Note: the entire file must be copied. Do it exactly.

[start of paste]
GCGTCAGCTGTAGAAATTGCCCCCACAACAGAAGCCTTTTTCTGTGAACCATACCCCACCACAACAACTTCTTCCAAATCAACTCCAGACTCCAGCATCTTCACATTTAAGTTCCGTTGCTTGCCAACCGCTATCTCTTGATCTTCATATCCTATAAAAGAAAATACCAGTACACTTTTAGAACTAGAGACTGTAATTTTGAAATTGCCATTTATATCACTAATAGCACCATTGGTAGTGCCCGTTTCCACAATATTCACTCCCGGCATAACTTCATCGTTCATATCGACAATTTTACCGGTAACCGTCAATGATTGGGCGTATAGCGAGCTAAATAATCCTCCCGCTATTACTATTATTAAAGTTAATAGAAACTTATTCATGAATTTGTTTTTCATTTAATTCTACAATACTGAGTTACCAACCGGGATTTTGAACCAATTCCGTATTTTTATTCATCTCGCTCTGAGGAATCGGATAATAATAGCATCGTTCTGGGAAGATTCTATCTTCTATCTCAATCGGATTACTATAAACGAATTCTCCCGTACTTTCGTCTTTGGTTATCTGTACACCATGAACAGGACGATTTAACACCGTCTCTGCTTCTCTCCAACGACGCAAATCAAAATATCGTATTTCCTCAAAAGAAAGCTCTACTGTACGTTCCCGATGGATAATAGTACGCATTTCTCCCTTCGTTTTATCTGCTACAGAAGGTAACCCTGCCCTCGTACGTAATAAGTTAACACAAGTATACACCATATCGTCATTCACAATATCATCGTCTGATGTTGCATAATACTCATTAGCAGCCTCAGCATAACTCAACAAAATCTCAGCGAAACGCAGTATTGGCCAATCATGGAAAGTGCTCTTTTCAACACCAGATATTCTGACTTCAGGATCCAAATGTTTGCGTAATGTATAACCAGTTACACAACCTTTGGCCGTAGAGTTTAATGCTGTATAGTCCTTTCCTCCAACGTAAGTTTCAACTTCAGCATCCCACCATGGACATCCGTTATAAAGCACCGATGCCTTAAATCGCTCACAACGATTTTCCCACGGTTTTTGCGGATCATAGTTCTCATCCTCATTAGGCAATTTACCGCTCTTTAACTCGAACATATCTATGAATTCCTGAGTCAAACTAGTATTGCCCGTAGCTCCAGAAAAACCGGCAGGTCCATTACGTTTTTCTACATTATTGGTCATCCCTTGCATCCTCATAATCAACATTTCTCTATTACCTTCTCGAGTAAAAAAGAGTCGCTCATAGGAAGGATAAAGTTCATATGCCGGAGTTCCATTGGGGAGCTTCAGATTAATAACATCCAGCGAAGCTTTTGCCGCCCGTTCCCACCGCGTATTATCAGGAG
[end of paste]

GCGTCAGCTGTAGAAATTGCCCCCACAACAGAAGCCTTTTTCTGTGAACCATACCCCACCACAACAACTTCTTCCAAATCAACTCCAGACTCCAGCATCTTCACATTTAAGTTCCGTTGCTTGCCAACCGCTATCTCTTGATCTTCATATCCTATAAAAGAAAATACCAGTACACTTTTAGAACTAGAGACTGTAATTTTGAAATTGCCATTTATATCACTAATAGCACCATTGGTAGTGCCCGTTTCCACAATATTCACTCCCGGCATAACTTCATCGTTCATATCGACAATTTTACCGGTAACCGTCAATGATTGGGCGTATAGCGAGCTAAATAATCCTCCCGCTATTACTATTATTAAAGTTAATAGAAACTTATTCATGAATTTGTTTTTCATTTAATTCTACAATACTGAGTTACCAACCGGGATTTTGAACCAATTCCGTATTTTTATTCATCTCGCTCTGAGGAATCGGATAATAATAGCATCGTTCTGGGAAGATTCTATCTTCTATCTCAATCGGATTACTATAAACGAATTCTCCCGTACTTTCGTCTTTGGTTATCTGTACACCATGAACAGGACGATTTAACACCGTCTCTGCTTCTCTCCAACGACGCAAATCAAAATATCGTATTTCCTCAAAAGAAAGCTCTACTGTACGTTCCCGATGGATAATAGTACGCATTTCTCCCTTCGTTTTATCTGCTACAGAAGGTAACCCTGCCCTCGTACGTAATAAGTTAACACAAGTATACACCATATCGTCATTCACAATATCATCGTCTGATGTTGCATAATACTCATTAGCAGCCTCAGCATAACTCAACAAAATCTCAGCGAAACGCAGTATTGGCCAATCATGGAAAGTGCTCTTTTCAACACCAGATATTCTGACTTCAGGATCCAAATGTTTGCGTAATGTATAACCAGTTACACAACCTTTGGCCGTAGAGTTTAATGCTGTATAGTCCTTTCCTCCAACGTAAGTTTCAACTTCAGCATCCCACCATGGACATCCGTTATAAAGCACCGATGCCTTAAATCGCTCACAACGATTTTCCCACGGTTTTTGCGGATCATAGTTCTCATCCTCATTAGGCAATTTACCGCTCTTTAACTCGAACATATCTATGAATTCCTGAGTCAAACTAGTATTGCCCGTAGCTCCAGAAAAACCGGCAGGTCCATTACGTTTTTCTACATTATTGGTCATCCCTTGCATCCTCATAATCAACATTTCTCTATTACCTTCTCGAGTAAAAAAGAGTCGCTCATAGGAAGGATAAAGTTCATATGCCGGAGTTCCATTGGGGAGCTTCAGATTAATAACATCCAGCGAAGCTTTTGCCGCCCGTTCCCACCGCGTATTATCAGGAG